AAFCPAs would like to make our clients aware that we are closely monitoring the case of Texas v. U.S., which is challenging the constitutionality of the tax provisions of the Affordable Care Act (ACA). The lower court has found the ACA’s minimum essential coverage provision to be unconstitutional. In that finding, the court raises the question of whether the entire Act is unconstitutional, including those taxes created to fund the provisions of the law. The US Supreme Court (the “Court”) agreed to hear the case earlier this year.
Taxes Under The ACA
As part of the funding for the ACA when it was enacted, several taxes were created. The specific taxes in question are:
- The additional Medicare tax on form 8959. A simple explanation is that this is an additional 0.9% tax on earned income in excess of $200,000 for single filers, $250,000 for married couples filing jointly.
- The net investment income tax on form 8960. This is an additional 3.8% tax on net investment income, imposed on those with adjusted gross income over $200,000 for single filers, $250,000 for married couples filing jointly.
What Does This Mean for Taxpayers?
If the Court rules these taxes to be unconstitutional, there may be a refund opportunity for those who paid these taxes. For a calendar year taxpayer that did not extend their 2016 tax return, a claim for refund for an individual or trust (normally due April 15, 2020) must be filed no later than July 15, 2020 (under Notice 2020-23). For those taxpayers whose 2016 returns were on extension or which have a fiscal year, the claim will be due later in the year.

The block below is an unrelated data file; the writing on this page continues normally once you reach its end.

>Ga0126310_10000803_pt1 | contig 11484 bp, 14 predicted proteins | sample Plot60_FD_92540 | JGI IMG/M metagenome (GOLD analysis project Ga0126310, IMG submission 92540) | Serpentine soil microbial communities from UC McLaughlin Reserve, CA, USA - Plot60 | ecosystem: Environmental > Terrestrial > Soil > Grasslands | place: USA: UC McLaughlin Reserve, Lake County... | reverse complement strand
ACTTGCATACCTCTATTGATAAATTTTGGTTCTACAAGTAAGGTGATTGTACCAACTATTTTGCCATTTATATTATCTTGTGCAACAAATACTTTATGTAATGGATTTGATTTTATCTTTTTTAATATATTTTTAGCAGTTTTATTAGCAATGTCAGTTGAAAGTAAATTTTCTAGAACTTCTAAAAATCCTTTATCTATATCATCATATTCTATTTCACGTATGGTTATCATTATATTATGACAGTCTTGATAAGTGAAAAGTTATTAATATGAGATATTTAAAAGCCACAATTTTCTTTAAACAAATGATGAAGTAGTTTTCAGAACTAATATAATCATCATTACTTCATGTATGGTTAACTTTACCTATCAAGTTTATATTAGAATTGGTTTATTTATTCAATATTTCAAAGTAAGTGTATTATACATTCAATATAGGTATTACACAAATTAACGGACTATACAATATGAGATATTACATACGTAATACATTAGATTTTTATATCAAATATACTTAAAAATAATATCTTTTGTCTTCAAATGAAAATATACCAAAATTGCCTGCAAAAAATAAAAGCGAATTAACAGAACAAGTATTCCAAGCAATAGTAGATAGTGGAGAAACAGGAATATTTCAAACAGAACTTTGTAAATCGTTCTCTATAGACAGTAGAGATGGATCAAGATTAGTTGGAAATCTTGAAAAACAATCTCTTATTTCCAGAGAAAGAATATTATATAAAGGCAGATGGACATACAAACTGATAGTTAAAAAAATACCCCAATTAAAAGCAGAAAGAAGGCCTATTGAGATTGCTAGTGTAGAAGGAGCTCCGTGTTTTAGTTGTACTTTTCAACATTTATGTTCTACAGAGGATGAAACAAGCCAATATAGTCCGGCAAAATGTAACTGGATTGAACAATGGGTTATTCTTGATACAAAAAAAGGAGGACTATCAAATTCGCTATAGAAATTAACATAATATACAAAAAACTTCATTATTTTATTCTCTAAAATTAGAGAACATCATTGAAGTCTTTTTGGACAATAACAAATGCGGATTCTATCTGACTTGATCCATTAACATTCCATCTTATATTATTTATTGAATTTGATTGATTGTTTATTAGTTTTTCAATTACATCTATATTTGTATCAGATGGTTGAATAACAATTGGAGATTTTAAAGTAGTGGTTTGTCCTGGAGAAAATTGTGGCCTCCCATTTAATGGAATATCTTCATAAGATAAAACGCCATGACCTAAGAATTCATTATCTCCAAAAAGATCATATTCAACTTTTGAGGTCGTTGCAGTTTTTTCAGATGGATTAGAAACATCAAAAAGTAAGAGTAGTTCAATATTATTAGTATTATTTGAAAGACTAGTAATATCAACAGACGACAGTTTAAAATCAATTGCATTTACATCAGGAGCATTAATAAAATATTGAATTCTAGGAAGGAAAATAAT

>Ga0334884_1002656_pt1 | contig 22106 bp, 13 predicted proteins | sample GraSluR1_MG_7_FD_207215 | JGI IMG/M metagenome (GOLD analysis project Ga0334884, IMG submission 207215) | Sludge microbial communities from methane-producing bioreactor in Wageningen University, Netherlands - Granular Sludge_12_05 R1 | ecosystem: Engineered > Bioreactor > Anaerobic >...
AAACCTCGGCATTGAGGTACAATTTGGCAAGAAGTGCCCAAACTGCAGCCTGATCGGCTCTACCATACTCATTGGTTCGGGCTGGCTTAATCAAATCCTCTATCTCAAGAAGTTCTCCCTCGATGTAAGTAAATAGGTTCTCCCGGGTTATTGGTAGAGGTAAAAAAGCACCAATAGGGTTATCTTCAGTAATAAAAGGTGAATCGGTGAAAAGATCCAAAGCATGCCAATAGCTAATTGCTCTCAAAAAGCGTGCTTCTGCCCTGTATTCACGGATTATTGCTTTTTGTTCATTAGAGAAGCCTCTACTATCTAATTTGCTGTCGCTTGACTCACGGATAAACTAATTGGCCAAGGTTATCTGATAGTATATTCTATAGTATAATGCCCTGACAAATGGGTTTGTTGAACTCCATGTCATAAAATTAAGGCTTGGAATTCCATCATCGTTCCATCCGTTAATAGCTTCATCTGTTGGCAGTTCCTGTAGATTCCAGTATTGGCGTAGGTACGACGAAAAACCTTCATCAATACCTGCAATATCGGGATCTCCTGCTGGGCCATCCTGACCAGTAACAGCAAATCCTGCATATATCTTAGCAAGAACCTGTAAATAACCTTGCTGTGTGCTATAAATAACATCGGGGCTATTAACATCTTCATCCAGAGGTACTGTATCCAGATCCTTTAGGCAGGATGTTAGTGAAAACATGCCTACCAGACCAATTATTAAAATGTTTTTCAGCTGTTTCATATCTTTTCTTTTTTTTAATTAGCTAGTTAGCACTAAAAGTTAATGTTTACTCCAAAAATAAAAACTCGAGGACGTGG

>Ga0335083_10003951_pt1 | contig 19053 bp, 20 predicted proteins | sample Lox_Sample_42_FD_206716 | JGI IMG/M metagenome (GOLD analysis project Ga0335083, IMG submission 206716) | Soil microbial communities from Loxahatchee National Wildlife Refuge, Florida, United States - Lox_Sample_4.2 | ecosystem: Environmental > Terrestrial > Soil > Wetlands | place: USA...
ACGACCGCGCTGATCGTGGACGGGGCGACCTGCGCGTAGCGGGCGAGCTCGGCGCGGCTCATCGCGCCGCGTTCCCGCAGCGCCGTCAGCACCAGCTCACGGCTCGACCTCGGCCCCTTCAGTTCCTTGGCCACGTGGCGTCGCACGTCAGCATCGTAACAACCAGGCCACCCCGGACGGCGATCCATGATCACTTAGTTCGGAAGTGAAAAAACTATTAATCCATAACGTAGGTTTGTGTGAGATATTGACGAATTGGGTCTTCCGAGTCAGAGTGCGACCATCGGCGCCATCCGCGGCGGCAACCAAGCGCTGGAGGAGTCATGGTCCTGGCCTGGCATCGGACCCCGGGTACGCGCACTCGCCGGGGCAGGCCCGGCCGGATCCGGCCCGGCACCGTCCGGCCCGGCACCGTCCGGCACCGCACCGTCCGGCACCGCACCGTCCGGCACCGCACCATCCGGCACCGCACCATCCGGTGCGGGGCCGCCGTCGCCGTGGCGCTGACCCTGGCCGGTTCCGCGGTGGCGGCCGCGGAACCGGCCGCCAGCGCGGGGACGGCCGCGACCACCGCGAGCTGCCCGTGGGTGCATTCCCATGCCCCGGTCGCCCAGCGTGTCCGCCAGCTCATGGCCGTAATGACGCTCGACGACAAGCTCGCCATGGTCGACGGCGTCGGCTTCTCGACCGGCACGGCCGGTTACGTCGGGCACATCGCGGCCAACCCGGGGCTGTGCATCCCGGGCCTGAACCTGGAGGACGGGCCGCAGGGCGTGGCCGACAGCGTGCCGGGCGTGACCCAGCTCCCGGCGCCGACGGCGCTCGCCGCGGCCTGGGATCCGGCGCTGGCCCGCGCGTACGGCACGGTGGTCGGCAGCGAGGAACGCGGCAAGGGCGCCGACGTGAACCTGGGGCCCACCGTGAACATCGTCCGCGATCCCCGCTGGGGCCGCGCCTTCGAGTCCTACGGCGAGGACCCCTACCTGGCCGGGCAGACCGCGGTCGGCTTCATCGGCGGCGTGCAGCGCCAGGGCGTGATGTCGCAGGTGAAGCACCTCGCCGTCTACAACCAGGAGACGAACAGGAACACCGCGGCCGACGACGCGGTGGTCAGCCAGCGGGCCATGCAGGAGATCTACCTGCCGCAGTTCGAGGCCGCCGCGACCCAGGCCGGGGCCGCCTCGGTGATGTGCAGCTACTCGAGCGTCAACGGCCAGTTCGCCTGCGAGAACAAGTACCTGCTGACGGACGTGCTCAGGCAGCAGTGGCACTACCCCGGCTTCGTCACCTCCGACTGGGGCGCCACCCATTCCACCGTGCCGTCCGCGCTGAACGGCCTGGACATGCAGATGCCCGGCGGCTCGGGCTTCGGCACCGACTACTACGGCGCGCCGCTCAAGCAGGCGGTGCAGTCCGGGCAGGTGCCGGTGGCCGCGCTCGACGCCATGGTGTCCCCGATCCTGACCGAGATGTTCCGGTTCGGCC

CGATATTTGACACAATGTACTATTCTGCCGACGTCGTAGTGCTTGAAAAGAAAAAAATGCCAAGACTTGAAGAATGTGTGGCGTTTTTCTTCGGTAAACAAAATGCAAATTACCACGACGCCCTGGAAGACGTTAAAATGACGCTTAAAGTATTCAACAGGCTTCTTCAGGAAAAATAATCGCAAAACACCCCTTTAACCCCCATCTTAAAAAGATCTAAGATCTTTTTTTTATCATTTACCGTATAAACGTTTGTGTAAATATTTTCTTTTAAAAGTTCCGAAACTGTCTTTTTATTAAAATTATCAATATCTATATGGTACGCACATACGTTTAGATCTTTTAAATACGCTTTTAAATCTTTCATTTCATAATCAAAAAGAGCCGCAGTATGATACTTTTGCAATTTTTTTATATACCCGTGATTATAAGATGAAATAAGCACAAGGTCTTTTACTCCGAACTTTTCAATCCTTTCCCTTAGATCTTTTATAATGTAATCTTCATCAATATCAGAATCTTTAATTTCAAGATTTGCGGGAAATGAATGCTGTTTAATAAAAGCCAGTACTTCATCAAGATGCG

The Court has indicated it is unlikely a decision will be made before late 2020, or possibly even into 2021. Thus, we may not know the result of this case for some time.
Taxpayers that paid significant amounts of these taxes on their 2016 tax returns may want to consider filing a Protective Refund Claim for the 2016 tax year. You can find how much you paid for these taxes by finding Forms 8959 and 8960 in your copy of your 2016 tax return. If your adjusted gross income (Line 37 on 2016 Form 1040) was less than $200,000 (single) or $250,000 (married), then you did not pay these taxes.
What Does AAFCPAs Advise?
After careful consideration, AAFCPAs has concluded that there is little chance of the tax being declared unconstitutional for tax years before 2019 (2019 is a different analysis, as that is the year the ACA individual health insurance mandate ended under the 2017 Tax Cuts and Jobs Act). We understand that many national CPA firms have reached the same conclusion, and most legal scholars believe a decision finding the entirety of the ACA to be unconstitutional is unlikely. As such, for most clients it may not make sense to go through the expense of filing a protective claim, but please consult your AAFCPAs tax advisor if you feel it may make sense for you.
While we believe it unlikely any Supreme Court ruling will create a refund opportunity for taxes paid in years prior to 2019, we cannot guarantee it will not generate such a finding. Thus, the cost to file a protective claim for tax years 2016 through 2018 may make sense for those taxpayers that paid a significant amount of these taxes, based on the remote possibility that the claim may ultimately succeed.
If you have any questions, please contact Richard Weiner, CPA, MST at 774.512.4078, email@example.com; or your AAFCPAs Partner.